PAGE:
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On Tuesday, February 6, 2018, United States District Judge Jed S. Rakoff denied class counsel’s request to file under seal three supplemental agreements to a $2.95 billion settlement in the Petrobras Securities Litigation, and made the side agreements part of the public record.
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On November 4, 2016, Judge Keith Ellison of the United States District Court for the Southern District of Texas granted preliminary approval of a $175 million settlement in the federal securities class action In re: BP p.l.c. Securities Litigation between BP and Lead Plaintiffs for the “post-explosion” class.
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Dutch Foundation Dismissed for Inadequate Safeguarding of Members’ Interests

July 14, 2016 | Blog | By Kevin Mortimer, Joel Rothman

On June 29, 2016, the Dutch Court of East Brabant dismissed a foundation’s claims against Rabobank Group for alleged unlawful selling of interest rate swaps because it failed to meet the requirement of the Dutch Claim Code that a foundation sufficiently safeguard the interests of its members.
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Dutch Foundations Negotiate €1.204 billion Settlement with Ageas, formerly Fortis.

March 22, 2016 | Blog | By Kevin Mortimer, Joel Rothman

Following up on our December 15 post on the debate over the best strategy to recover foreign securities losses, a collection of Dutch Foundations (known as Stichtings) negotiated a substantial collective settlement with Ageas SA/NV, the successor-in-interest to Fortis Holdings.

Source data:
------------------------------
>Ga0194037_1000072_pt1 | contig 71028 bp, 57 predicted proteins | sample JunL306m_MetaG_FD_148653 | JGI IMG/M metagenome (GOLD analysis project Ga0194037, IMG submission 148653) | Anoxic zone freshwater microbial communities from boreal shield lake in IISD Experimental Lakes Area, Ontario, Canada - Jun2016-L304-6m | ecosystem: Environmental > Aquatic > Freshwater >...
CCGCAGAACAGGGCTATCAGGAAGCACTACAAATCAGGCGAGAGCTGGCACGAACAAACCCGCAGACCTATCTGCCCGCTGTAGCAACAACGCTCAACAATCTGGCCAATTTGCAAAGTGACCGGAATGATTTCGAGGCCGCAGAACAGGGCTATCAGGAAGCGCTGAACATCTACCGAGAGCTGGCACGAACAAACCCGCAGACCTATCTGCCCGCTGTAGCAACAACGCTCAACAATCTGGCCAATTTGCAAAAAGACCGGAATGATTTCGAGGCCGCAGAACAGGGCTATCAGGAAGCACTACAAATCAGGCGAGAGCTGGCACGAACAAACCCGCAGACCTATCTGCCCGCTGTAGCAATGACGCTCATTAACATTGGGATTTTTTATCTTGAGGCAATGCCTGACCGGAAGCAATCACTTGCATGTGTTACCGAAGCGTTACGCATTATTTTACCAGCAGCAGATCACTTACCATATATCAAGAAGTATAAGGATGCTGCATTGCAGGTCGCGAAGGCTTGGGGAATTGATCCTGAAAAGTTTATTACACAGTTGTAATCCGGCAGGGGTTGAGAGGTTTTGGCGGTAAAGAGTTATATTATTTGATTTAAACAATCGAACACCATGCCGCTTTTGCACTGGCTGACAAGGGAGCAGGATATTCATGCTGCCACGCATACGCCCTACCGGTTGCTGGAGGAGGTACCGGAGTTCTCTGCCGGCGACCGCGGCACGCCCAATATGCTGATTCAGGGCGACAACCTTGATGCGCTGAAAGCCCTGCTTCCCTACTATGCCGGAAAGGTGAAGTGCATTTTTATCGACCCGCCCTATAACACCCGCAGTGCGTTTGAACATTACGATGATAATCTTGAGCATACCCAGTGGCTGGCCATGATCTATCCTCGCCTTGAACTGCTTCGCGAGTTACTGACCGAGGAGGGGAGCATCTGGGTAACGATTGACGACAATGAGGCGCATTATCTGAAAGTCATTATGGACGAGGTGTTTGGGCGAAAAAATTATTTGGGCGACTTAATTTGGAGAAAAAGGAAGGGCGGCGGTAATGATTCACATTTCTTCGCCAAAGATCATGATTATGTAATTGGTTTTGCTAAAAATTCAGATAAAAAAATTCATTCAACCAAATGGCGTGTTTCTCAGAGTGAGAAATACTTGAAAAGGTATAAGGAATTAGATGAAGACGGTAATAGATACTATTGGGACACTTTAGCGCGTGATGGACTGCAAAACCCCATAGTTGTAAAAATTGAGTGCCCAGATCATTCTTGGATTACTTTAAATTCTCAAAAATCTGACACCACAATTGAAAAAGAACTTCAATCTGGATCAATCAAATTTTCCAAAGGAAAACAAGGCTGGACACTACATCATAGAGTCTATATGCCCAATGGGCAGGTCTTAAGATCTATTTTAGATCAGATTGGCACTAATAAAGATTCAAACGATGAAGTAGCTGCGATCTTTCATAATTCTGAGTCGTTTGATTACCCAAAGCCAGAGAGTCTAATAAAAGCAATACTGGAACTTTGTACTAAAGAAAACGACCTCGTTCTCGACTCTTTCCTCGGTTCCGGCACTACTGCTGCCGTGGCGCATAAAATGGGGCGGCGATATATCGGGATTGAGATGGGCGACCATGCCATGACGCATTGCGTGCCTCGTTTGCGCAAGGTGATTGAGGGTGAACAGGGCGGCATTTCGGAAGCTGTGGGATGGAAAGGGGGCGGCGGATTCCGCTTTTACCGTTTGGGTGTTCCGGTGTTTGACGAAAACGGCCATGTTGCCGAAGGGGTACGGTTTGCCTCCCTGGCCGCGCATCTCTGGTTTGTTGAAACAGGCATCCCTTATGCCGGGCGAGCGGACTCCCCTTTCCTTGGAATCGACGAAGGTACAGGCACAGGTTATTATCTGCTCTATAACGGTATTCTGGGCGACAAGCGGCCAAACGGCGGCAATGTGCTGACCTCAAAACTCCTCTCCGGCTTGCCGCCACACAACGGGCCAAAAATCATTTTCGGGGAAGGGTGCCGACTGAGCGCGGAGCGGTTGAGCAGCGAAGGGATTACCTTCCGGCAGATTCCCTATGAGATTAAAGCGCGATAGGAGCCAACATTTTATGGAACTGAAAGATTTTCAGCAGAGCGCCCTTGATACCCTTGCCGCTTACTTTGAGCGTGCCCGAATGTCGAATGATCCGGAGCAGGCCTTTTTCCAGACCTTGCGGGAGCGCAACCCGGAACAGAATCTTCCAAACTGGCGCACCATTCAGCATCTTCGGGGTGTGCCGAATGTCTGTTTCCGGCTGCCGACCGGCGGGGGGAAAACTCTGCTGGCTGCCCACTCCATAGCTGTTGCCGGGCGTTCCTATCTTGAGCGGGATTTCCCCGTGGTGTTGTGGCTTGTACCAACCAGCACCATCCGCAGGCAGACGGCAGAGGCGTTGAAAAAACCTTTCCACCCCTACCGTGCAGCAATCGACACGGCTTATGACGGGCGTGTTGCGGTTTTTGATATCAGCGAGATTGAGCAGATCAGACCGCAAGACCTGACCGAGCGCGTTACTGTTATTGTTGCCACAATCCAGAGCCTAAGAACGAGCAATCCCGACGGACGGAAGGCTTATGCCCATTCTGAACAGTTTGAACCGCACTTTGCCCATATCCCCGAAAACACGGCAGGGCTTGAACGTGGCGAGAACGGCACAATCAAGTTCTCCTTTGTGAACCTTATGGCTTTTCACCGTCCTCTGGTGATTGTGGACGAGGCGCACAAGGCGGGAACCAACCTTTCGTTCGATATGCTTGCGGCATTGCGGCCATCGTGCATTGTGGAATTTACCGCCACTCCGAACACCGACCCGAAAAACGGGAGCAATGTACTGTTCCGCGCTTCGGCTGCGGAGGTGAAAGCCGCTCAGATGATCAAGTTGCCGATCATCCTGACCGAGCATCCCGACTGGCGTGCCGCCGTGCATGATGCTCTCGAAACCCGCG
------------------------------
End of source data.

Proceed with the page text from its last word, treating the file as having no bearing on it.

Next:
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A December 22, 2015 decision of the U.S. District Court of the Southern District of Florida in In re Ocwen Financial Corporation Securities Litigation illustrates the impact that an investigation and order of the Securities Exchange Commission (“SEC”) may have on a plaintiff’s ability to allege actionable false statements by an issuer regarding its internal controls.
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Recently, in Lawrence E. Jaffe Pension Plan v. Household International, Inc., the United States District Court for the Northern District of Illinois granted the defendants’ Rule 39 motion for appellate costs and ordered the plaintiffs to pay a total of $13,281,282.
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News & Press

Members Peter Saparoff and Robert Kidwell and Associates Joel Rothman and Kevin Mortimer authored this ABA’s Section of Litigation column on the trend of plaintiff investors filing a growing number of class action cases against financial institutions alleging violations of U.S. antitrust laws.